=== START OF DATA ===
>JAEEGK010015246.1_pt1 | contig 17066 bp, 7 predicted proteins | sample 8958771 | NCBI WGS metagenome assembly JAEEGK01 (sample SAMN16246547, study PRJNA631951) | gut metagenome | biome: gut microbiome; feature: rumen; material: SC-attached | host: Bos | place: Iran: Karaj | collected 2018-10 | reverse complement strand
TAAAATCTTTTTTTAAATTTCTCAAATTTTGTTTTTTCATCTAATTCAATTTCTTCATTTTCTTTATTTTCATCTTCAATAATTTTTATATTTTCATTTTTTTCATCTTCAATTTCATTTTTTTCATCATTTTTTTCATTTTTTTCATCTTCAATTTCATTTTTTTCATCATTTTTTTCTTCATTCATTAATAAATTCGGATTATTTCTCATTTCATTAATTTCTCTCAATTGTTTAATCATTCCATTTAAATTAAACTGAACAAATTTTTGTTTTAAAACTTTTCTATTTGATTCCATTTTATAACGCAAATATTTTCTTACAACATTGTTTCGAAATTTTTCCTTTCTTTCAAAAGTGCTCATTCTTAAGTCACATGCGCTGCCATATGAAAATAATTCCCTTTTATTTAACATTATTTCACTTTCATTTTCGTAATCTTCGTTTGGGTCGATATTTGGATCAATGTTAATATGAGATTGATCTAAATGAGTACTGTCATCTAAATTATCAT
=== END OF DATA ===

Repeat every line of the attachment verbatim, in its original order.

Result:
>JAEEGK010015246.1_pt1 | contig 17066 bp, 7 predicted proteins | sample 8958771 | NCBI WGS metagenome assembly JAEEGK01 (sample SAMN16246547, study PRJNA631951) | gut metagenome | biome: gut microbiome; feature: rumen; material: SC-attached | host: Bos | place: Iran: Karaj | collected 2018-10 | reverse complement strand
TAAAATCTTTTTTTAAATTTCTCAAATTTTGTTTTTTCATCTAATTCAATTTCTTCATTTTCTTTATTTTCATCTTCAATAATTTTTATATTTTCATTTTTTTCATCTTCAATTTCATTTTTTTCATCATTTTTTTCATTTTTTTCATCTTCAATTTCATTTTTTTCATCATTTTTTTCTTCATTCATTAATAAATTCGGATTATTTCTCATTTCATTAATTTCTCTCAATTGTTTAATCATTCCATTTAAATTAAACTGAACAAATTTTTGTTTTAAAACTTTTCTATTTGATTCCATTTTATAACGCAAATATTTTCTTACAACATTGTTTCGAAATTTTTCCTTTCTTTCAAAAGTGCTCATTCTTAAGTCACATGCGCTGCCATATGAAAATAATTCCCTTTTATTTAACATTATTTCACTTTCATTTTCGTAATCTTCGTTTGGGTCGATATTTGGATCAATGTTAATATGAGATTGATCTAAATGAGTACTGTCATCTAAATTATCAT